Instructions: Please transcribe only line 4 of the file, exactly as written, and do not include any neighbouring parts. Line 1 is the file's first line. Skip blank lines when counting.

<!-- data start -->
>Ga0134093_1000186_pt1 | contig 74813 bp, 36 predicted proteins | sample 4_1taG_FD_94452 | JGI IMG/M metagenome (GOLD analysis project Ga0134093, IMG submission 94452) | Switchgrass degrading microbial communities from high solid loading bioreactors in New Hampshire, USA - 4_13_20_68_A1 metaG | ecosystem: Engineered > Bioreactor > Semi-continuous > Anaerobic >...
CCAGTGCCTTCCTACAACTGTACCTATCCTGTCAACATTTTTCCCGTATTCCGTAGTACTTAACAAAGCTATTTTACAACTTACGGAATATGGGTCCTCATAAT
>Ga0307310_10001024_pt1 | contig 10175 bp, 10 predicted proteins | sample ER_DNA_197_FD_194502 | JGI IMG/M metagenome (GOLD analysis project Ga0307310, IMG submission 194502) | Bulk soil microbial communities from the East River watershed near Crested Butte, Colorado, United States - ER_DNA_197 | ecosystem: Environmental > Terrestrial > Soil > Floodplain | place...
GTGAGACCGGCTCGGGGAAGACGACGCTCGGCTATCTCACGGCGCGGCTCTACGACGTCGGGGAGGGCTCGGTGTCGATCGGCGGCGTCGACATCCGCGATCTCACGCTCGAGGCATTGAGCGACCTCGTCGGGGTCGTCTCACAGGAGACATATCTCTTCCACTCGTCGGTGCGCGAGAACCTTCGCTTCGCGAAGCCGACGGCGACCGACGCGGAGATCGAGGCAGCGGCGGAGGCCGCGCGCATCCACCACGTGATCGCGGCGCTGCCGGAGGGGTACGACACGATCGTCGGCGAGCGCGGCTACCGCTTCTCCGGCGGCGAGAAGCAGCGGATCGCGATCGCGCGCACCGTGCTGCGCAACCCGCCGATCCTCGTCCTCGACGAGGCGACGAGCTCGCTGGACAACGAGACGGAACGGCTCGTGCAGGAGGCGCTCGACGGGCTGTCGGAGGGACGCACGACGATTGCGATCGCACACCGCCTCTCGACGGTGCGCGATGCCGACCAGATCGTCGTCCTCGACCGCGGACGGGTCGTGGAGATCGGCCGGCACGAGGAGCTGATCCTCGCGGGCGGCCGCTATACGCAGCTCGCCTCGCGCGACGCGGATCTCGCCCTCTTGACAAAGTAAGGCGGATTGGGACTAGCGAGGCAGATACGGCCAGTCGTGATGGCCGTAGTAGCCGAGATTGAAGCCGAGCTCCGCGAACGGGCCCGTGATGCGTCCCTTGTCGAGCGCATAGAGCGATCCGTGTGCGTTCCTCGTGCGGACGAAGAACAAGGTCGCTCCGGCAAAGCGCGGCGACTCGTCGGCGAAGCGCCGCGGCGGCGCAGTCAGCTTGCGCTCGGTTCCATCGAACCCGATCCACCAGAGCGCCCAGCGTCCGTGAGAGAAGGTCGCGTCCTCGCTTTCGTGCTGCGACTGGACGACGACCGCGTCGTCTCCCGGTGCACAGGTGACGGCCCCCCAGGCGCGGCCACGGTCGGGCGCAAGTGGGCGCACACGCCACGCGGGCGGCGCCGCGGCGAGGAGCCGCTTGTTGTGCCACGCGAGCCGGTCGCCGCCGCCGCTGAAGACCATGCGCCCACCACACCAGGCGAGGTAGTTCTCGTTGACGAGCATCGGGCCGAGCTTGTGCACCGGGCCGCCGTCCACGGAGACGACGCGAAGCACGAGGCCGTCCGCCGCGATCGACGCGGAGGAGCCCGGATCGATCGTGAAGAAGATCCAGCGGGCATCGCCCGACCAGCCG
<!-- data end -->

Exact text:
GTGAGACCGGCTCGGGGAAGACGACGCTCGGCTATCTCACGGCGCGGCTCTACGACGTCGGGGAGGGCTCGGTGTCGATCGGCGGCGTCGACATCCGCGATCTCACGCTCGAGGCATTGAGCGACCTCGTCGGGGTCGTCTCACAGGAGACATATCTCTTCCACTCGTCGGTGCGCGAGAACCTTCGCTTCGCGAAGCCGACGGCGACCGACGCGGAGATCGAGGCAGCGGCGGAGGCCGCGCGCATCCACCACGTGATCGCGGCGCTGCCGGAGGGGTACGACACGATCGTCGGCGAGCGCGGCTACCGCTTCTCCGGCGGCGAGAAGCAGCGGATCGCGATCGCGCGCACCGTGCTGCGCAACCCGCCGATCCTCGTCCTCGACGAGGCGACGAGCTCGCTGGACAACGAGACGGAACGGCTCGTGCAGGAGGCGCTCGACGGGCTGTCGGAGGGACGCACGACGATTGCGATCGCACACCGCCTCTCGACGGTGCGCGATGCCGACCAGATCGTCGTCCTCGACCGCGGACGGGTCGTGGAGATCGGCCGGCACGAGGAGCTGATCCTCGCGGGCGGCCGCTATACGCAGCTCGCCTCGCGCGACGCGGATCTCGCCCTCTTGACAAAGTAAGGCGGATTGGGACTAGCGAGGCAGATACGGCCAGTCGTGATGGCCGTAGTAGCCGAGATTGAAGCCGAGCTCCGCGAACGGGCCCGTGATGCGTCCCTTGTCGAGCGCATAGAGCGATCCGTGTGCGTTCCTCGTGCGGACGAAGAACAAGGTCGCTCCGGCAAAGCGCGGCGACTCGTCGGCGAAGCGCCGCGGCGGCGCAGTCAGCTTGCGCTCGGTTCCATCGAACCCGATCCACCAGAGCGCCCAGCGTCCGTGAGAGAAGGTCGCGTCCTCGCTTTCGTGCTGCGACTGGACGACGACCGCGTCGTCTCCCGGTGCACAGGTGACGGCCCCCCAGGCGCGGCCACGGTCGGGCGCAAGTGGGCGCACACGCCACGCGGGCGGCGCCGCGGCGAGGAGCCGCTTGTTGTGCCACGCGAGCCGGTCGCCGCCGCCGCTGAAGACCATGCGCCCACCACACCAGGCGAGGTAGTTCTCGTTGACGAGCATCGGGCCGAGCTTGTGCACCGGGCCGCCGTCCACGGAGACGACGCGAAGCACGAGGCCGTCCGCCGCGATCGACGCGGAGGAGCCCGGATCGATCGTGAAGAAGATCCAGCGGGCATCGCCCGACCAGCCG